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National Park Service awards Japanese American Confinement Sites grants

WASHINGTON, D.C., June 4, 2023—U.S. Senator Maria Cantwell (D-WA), U.S. Senator Patty Murray (D-WA), and U.S. Representative Derek Kilmer (D, W-06) on June 2 announced that four Japanese American Confinement Sites grants have been awarded to organizations in the State of Washington, including one that will fund completion of the Bainbridge Island Japanese American Exclusion Memorial Visitor Center.

The Japanese American Confinement Sites grants are awarded by the National Park Service to preserve and interpret incarceration sites where Japanese Americans were detained during World War II. A total of 14 grants totaling $3,408,083 were awarded nationwide. 

“Japanese Americans throughout the State of Washington were unjustly detained and confined during World War II. These sites and organizations honor the strength and sacrifice of internment survivors and helps Americans heal and reflect on this terrible chapter in our country’s history. I am thankful for the vital work organizations in Washington are doing to document and educate current and future generations about these troubling times to help ensure they never happen again,” Sen. Cantwell said.

“The internment of Japanese Americans during WWII is one of the most painful chapters in Washington state’s history and in the history of our country—when tens of thousands of people were forcibly removed from their homes and kept against their wills in internment camps, for no reason but their ancestry. It’s so important that we teach future generations about this wrenching part of our history,” Sen. Murray said. “This funding will help ensure that the realities of internment, and the stories of the Japanese Americans who lived through it, will continue to be told and remembered in Washington state and around the country—so that nothing like this is ever again repeated.”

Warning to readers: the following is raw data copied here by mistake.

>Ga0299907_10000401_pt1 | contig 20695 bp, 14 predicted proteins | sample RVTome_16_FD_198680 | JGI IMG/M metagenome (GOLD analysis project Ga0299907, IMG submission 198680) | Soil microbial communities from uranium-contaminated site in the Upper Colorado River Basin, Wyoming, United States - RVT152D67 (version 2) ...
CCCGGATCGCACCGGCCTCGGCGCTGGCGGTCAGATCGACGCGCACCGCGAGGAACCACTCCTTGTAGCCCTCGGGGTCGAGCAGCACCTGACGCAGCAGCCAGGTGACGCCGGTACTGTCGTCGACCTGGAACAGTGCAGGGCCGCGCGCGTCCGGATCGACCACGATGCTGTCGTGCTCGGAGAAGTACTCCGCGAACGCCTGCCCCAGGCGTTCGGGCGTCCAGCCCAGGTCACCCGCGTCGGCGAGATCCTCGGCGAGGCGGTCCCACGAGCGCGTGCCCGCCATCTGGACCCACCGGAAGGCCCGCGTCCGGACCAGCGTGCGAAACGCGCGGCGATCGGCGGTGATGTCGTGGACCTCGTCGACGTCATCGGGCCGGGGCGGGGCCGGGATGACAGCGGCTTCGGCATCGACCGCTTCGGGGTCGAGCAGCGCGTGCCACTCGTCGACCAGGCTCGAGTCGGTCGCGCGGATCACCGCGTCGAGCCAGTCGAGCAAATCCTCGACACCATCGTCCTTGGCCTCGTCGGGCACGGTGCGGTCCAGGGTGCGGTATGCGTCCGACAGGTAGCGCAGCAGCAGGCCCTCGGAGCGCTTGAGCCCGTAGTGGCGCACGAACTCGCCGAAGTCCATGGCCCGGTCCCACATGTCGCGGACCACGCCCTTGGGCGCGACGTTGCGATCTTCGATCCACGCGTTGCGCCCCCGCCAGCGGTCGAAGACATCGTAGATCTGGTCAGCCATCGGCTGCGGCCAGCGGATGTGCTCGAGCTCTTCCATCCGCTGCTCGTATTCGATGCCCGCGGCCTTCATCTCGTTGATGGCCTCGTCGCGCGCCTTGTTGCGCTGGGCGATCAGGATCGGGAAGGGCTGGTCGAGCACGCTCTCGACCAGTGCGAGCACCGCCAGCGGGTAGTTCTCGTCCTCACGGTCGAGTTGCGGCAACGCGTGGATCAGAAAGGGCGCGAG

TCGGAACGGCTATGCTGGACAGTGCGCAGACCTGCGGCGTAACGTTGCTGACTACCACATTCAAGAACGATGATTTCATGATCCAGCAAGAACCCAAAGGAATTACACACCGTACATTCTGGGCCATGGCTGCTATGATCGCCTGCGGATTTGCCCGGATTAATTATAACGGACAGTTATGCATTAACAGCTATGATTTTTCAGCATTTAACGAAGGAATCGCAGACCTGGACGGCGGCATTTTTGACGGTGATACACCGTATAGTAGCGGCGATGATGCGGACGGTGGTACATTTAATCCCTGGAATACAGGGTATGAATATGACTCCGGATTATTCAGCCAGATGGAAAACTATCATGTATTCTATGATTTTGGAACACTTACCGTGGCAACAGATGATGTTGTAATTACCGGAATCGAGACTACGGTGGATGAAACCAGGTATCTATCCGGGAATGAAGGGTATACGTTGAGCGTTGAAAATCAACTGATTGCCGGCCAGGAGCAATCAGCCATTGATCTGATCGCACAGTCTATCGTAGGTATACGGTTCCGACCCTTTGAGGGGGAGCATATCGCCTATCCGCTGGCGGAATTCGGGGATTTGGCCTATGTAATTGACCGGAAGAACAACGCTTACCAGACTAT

“I’m proud to see the National Park Service taking important steps to preserve and illuminate the stories of Japanese Americans who were unjustly incarcerated during World War II, including those who called Bainbridge Island home,” said Rep. Kilmer. “A new visitor center will help future generations better understand the heartbreaking stories chronicled at the Bainbridge Island memorial, describing how families were forcibly removed from their homes, and will help remind us that we must always be vigilant in fighting prejudice and discrimination.”

A total of $1,621,523 was awarded to four programs based in the State of Washington: 

Bainbridge Island Japanese American Exclusion Memorial Visitor Center – $613,150

The Bainbridge Island Japanese American Memorial Association (BIJAMA) has worked with stakeholders for over a decade to complete the Exclusion Memorial on Bainbridge Island. The Story Wall was dedicated in 2011 and the Departure Deck was dedicated in 2021 to provide an overview of the forced removal of Japanese Americans from Bainbridge Island and subsequent incarceration. This project will complete the third and final element for the memorial—a visitor center. The visitor center will house interpretive and archival materials in a space that allows for reflection in light of contemporary events. This phase includes finalizing design and engineering documents, obtaining permits, completing site work, and installing utilities for the visitor center.

“Puyallup Assembly Center” Remembrance Gallery – $400,000

The Puyallup Valley Chapter of the Japanese American Citizens League will help create the “Puyallup Assembly Center” Remembrance Gallery on the grounds of the Washington State Fair in Puyallup, Washington. The exhibit will be the first permanent exhibit at the Washington State Fair informing visitors of the 7,600 Japanese and Japanese American individuals who were incarcerated at the assembly center in 1942. The exhibit will feature video recordings, acknowledgment of the 7,600 incarcerees, newspaper articles, oral histories from survivors, and a re-creation of living quarters to convey the depth of injustices and consider how the events of 80 years ago remain relevant today.